The Lagos state commissioner for information, Gbenga Omotoso, has given reasons the media were barred from the panel of inquiry set up to investigate the cause of the collapse of the 21-storey building in the Ikoyi area of the state.
The building, situated in the upscale neighbourhood of Ikoyi, was under construction when it crumbled on Monday burying at least 40 people. Many people trapped under the rubble have either been rescued or had their bodies recovered and deposited at the Yaba Mainland Hospital.
While giving updates to journalists at the site on Friday, Mr Omotosho said the panel has been made private to allow the members to concentrate fully on their assignments.
He described the panel of inquiry as a “very serious session”, adding that they can summon anybody for questioning.
“It is a very serious session that they are having. And you can see that where they are sitting is not a very big hall,” he said.
“There are so many things that they may want to take in camera, so that people would not come there and begin to disturb them, they need full concentration. And you know when media people are there, it is like a crowd… And they have just started the inquiry, so the panel has the duty to say how it wants to conduct its business,” the commissioner said.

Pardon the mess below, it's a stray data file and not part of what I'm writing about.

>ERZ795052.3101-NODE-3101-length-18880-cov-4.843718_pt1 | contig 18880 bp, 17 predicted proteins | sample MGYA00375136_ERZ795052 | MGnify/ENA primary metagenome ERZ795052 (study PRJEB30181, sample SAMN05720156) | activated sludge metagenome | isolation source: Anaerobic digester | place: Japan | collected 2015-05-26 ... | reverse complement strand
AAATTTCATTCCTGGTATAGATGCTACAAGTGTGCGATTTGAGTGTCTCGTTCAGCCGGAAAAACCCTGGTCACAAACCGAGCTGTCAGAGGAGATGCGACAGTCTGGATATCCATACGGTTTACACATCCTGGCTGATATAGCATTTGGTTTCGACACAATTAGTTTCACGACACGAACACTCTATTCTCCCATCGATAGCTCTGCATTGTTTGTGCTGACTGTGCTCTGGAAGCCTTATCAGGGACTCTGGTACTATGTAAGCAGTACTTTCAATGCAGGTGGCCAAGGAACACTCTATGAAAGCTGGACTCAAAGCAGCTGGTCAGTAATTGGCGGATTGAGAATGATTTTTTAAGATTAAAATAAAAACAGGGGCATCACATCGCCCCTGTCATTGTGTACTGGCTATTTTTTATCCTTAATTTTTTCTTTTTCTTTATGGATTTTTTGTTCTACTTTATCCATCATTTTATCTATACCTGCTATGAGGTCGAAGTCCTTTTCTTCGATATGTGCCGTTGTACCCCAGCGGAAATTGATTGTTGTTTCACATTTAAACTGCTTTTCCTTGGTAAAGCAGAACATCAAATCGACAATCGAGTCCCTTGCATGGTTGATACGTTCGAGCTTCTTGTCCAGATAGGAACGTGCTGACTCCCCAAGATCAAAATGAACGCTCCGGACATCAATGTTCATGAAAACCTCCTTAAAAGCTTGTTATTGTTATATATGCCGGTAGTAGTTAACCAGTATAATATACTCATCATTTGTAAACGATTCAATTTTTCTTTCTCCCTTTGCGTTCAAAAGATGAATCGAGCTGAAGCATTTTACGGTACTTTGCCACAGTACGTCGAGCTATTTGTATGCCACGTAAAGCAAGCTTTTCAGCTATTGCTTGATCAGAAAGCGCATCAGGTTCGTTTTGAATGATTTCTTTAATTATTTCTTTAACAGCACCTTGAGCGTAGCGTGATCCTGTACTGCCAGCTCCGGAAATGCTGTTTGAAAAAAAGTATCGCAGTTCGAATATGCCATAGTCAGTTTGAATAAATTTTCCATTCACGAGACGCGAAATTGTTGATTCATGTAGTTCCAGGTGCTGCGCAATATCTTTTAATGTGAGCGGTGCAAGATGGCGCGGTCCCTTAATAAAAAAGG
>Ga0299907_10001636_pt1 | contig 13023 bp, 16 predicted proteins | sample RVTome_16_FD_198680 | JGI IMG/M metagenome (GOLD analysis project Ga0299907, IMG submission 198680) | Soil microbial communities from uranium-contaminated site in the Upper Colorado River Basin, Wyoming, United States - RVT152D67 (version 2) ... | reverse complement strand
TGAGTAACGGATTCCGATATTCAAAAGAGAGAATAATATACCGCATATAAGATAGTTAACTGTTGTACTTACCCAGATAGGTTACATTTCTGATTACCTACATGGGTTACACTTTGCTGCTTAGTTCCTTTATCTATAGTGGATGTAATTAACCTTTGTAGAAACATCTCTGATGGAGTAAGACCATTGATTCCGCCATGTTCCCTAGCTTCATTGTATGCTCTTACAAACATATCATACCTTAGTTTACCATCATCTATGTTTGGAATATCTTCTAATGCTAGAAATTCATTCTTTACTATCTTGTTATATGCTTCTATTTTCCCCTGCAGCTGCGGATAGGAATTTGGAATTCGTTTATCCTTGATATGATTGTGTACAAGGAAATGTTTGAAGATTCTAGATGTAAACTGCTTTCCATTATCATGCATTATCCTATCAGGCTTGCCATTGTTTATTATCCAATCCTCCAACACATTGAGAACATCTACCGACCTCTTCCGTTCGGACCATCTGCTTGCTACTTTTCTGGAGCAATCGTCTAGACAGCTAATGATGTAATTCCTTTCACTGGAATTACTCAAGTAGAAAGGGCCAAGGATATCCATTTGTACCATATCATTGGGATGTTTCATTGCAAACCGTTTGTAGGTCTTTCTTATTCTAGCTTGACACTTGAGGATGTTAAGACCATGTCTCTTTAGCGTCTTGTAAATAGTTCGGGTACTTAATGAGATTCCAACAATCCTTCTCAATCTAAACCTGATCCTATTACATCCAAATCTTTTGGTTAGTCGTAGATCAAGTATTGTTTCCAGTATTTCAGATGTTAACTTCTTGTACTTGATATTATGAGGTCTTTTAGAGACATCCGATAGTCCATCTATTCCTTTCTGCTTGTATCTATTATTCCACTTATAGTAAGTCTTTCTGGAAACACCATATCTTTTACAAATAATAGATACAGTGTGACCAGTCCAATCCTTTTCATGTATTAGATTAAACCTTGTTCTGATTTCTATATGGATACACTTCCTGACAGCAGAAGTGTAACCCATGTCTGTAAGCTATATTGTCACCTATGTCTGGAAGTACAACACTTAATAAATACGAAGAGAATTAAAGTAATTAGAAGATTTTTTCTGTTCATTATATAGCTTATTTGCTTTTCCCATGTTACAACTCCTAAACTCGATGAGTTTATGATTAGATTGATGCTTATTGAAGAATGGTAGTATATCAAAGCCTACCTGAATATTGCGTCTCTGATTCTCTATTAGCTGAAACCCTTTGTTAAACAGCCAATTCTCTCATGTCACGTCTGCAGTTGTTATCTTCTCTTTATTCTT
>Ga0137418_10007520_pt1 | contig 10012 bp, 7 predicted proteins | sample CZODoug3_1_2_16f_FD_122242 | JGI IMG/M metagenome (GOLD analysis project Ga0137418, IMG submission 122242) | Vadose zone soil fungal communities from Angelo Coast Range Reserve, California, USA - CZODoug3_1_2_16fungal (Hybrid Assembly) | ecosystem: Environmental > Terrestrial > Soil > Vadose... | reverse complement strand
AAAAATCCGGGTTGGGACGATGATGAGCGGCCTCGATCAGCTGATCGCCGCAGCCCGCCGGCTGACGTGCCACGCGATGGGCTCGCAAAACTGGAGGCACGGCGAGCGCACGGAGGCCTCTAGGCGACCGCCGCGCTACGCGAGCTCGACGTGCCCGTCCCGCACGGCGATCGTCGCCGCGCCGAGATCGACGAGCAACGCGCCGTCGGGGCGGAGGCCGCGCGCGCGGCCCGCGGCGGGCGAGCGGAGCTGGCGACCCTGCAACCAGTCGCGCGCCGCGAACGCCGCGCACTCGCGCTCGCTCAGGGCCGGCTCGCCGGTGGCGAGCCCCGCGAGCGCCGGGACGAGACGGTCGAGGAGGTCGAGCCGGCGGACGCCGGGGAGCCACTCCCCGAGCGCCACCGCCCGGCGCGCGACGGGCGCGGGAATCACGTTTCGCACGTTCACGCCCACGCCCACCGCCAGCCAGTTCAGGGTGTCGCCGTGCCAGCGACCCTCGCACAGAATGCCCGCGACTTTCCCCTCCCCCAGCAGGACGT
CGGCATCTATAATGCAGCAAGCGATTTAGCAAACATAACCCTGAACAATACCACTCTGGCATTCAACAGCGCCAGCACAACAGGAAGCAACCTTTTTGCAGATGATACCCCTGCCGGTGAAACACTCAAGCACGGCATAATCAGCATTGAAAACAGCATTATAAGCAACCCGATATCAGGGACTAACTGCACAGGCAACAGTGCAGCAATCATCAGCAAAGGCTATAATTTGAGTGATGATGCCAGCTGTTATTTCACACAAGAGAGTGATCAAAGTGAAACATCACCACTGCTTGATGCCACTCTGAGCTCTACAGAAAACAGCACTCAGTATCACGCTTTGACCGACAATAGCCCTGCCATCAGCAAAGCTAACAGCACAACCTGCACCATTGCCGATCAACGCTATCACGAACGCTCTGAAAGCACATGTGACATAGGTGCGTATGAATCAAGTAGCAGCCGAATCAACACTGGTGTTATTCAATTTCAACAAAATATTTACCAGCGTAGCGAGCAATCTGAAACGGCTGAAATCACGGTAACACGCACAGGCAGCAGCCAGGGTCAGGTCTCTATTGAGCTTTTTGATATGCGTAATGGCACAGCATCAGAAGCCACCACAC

“The government has given them the powers to do whatever they like, to summon anybody, if you want to go and say what you have seen, you are free to go there, it is not a secret place, no.”
The Lagos governor, Babajide Sanwo-Olu, on Thursday inaugurated the fact-finding panel at the headquarters of the Lagos State Waterways Authority (LASWA) at Falomo where members of the panel would be sitting.
The governor also signed an executive bill to give legal backing to the panel during their period of sitting. The panel will be chaired by Toyin Ayinde, the president of the National Institute of Town Planners.
Other members of the panel are Akintilo Idris; Yinka Ogundairo, an architect; Godfrey Godfrey, a builder; Bunmi Ibraheem, and Ekundayo Onajobi, the secretary of the panel.
Mr Sanwo-Olu urged the panel to be professional and factual in their findings, in order to give closure to the families of those who lost their lives in the incident.
So far, 44 bodies have been recovered from the debris while 15 people have been rescued.
On Monday, ‘help desks’ set up by the state government to take the details of those still missing families trapped in the debris were no longer present.
It was also observed that the debris had been evacuated almost to the ground level.Follow us on social media